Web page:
One of the thorniest ongoing issues in IP law is its overlap with competition law. A recent interesting instance can be found in the decision delivered by Justice Bakhru of the Delhi High Court in the case of Monsanto v. Competition Commission of India. The question addressed was whether the Competition Commission of India (CCI), which is the statutory authority responsible for maintaining free and fair competition in India, has jurisdiction to investigate anti-competitive behaviour involving the licensing and alleged exploitation of IP rights.
In this case, Monsanto’s licensees and sub-licensees approached the CCI, alleging anti-competitive behaviour through discriminatory and restrictive licensing by Monsanto. On the basis of information received, CCI ordered investigation into the activities of Monsanto. Monsanto then invoked the writ jurisdiction of the Delhi High Court to dispute the jurisdiction of CCI over matters related to patent licensing terms, relying both on statutory construction and judicial precedents.
Subsection 3(1) of the Competition Act, 2002 of India provides as follows:
No enterprise or association of enterprises or person or association of persons shall enter into any agreement in respect of production, supply, distribution, storage, acquisition or control of goods or provision of services, which causes or is likely to cause an appreciable adverse effect on competition within India.However, subsection 3(5)(i) excludes from the ambit of subsection 3(1) any conditions necessary for the protection of IP rights or conditions that seek to restrain the infringement thereof. The only caveat is that such conditions should be reasonable.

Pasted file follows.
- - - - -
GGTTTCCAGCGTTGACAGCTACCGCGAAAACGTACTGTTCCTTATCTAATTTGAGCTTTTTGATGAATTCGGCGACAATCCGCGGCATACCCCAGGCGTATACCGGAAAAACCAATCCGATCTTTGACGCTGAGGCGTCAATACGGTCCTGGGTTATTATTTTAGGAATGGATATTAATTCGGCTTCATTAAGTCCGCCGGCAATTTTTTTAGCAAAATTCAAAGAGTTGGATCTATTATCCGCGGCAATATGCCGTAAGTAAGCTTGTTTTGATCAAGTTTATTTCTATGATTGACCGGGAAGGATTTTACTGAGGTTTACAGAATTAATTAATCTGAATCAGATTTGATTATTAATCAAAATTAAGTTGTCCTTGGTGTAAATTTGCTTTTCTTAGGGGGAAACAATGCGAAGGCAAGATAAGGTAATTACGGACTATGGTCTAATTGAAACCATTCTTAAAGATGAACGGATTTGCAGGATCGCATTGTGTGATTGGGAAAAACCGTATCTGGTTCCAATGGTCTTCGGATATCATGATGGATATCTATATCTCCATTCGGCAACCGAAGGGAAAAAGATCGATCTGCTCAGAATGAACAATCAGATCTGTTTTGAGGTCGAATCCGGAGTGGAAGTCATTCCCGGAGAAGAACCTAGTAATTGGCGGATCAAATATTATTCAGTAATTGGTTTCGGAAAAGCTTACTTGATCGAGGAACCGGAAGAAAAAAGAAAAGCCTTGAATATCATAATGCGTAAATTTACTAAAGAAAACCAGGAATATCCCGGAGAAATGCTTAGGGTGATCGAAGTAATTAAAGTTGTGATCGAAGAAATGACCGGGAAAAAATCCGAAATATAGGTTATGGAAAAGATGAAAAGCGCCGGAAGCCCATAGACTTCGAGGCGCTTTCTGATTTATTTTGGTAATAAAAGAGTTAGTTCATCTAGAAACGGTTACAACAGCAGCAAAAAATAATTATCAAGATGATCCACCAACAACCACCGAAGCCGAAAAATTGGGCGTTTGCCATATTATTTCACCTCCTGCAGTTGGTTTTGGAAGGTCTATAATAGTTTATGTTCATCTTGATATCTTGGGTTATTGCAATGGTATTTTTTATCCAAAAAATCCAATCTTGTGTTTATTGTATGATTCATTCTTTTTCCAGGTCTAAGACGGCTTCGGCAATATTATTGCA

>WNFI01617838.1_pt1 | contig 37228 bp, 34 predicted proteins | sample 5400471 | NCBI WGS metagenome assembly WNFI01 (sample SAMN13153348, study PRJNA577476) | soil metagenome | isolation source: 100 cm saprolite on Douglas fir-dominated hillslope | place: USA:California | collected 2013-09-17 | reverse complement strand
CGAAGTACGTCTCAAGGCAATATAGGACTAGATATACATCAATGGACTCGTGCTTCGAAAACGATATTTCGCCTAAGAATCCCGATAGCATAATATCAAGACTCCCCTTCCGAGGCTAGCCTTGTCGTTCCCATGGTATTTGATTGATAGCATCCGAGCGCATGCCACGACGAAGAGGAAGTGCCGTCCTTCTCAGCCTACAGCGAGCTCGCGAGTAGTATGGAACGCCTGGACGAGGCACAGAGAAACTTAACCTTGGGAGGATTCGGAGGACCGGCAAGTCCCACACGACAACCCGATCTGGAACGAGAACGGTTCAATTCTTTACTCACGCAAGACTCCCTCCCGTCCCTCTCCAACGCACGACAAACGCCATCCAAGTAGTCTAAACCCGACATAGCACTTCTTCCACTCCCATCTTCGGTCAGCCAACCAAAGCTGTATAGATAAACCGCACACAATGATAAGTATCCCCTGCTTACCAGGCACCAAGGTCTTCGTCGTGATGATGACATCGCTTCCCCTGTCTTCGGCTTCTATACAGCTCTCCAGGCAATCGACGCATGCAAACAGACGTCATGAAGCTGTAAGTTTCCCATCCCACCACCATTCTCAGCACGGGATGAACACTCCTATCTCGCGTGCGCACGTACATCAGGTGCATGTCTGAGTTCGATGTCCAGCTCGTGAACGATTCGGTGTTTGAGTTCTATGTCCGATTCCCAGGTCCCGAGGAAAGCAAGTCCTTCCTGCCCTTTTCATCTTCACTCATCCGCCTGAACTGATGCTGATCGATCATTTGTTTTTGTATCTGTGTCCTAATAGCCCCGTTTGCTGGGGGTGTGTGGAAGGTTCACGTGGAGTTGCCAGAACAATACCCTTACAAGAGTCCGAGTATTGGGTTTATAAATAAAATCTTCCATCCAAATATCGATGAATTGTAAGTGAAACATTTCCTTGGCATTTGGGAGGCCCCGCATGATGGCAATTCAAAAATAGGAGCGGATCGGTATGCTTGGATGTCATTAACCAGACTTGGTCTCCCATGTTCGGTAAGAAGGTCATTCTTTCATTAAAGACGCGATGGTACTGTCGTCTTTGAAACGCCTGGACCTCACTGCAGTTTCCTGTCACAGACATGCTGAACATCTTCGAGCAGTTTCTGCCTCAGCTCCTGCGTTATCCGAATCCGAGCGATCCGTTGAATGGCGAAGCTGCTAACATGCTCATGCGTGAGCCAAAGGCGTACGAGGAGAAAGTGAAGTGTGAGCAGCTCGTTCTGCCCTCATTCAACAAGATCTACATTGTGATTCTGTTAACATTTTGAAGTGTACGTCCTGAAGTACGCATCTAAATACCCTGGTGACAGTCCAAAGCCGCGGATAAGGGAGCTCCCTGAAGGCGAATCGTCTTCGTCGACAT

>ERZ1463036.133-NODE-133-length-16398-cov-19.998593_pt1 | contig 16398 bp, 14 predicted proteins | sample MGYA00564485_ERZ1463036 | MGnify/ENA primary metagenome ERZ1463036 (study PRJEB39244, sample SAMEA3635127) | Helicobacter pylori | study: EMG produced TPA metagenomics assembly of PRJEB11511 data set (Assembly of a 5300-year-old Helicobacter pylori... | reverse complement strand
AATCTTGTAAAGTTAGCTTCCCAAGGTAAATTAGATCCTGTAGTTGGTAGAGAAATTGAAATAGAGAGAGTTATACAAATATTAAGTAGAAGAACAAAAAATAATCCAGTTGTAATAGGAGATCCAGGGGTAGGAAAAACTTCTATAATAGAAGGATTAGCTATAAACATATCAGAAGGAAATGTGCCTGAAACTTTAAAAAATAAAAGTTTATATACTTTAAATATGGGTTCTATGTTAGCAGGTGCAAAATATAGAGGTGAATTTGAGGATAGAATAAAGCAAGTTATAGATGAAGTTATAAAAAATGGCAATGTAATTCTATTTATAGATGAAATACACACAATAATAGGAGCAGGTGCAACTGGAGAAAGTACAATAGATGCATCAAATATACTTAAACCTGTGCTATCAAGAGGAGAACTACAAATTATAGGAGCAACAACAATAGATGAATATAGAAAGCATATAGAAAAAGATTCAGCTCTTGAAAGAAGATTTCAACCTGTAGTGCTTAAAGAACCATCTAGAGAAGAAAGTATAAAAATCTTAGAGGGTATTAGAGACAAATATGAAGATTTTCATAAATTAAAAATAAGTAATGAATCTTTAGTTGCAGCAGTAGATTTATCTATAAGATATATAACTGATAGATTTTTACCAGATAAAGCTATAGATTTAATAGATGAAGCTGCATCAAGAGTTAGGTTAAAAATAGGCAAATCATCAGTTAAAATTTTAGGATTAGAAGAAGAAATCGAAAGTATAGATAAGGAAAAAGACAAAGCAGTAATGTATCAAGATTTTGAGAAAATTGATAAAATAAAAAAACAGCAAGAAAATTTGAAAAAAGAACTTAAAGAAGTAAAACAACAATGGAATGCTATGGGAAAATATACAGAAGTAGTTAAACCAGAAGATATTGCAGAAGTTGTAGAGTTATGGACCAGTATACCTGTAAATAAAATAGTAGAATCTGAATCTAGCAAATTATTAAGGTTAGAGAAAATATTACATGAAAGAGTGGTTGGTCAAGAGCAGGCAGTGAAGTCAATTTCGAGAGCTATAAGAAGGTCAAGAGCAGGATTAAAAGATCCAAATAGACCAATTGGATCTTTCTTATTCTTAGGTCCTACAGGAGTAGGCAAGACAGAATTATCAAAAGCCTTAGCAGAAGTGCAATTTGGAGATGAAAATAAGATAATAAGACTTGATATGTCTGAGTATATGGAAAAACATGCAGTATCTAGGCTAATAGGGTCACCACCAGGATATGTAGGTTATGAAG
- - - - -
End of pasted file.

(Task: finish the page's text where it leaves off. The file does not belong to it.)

Monsanto argued for splitting subsection 3(5) into two constituent parts, whereby the conditions imposed to restrain infringement do not have to comply with the reasonability requirement. It argued that the phrase in subsection 3(5)(i) ‘or to impose reasonable conditions,’ qualifies only the second limb of the subsection, which relates to the imposition of conditions necessary for protecting the subject IP right.
This argument was rejected. The court reasoned that on a proper construction giving effect to the intent of the subsection, the dissection proposed by Monsanto could not be accepted. According to Justice Bakhru, both the conditions necessary to protect IP rights and to restrain infringement need to be measured on the basis of reasonableness.
The issue of concurrent jurisdiction raised by Monsanto had previously been addressed by the same justice, Justice Bakhru, in 2016 in Ericsson v. CCI, a dispute over the licensing terms of Standard Essential Patents. The Delhi High Court ruled in favour of the CCI’s jurisdiction to investigate the alleged anti-competitive conduct of Ericsson. Under the court’s construction to the Patent Act and the Competition Act, there are no irreconcilable difference between them. Regarding the nature of remedies provided in the two statutes, it was held that while the remedies in the Patent Act were in personam, the remedies under the Competition Act were remedies in rem.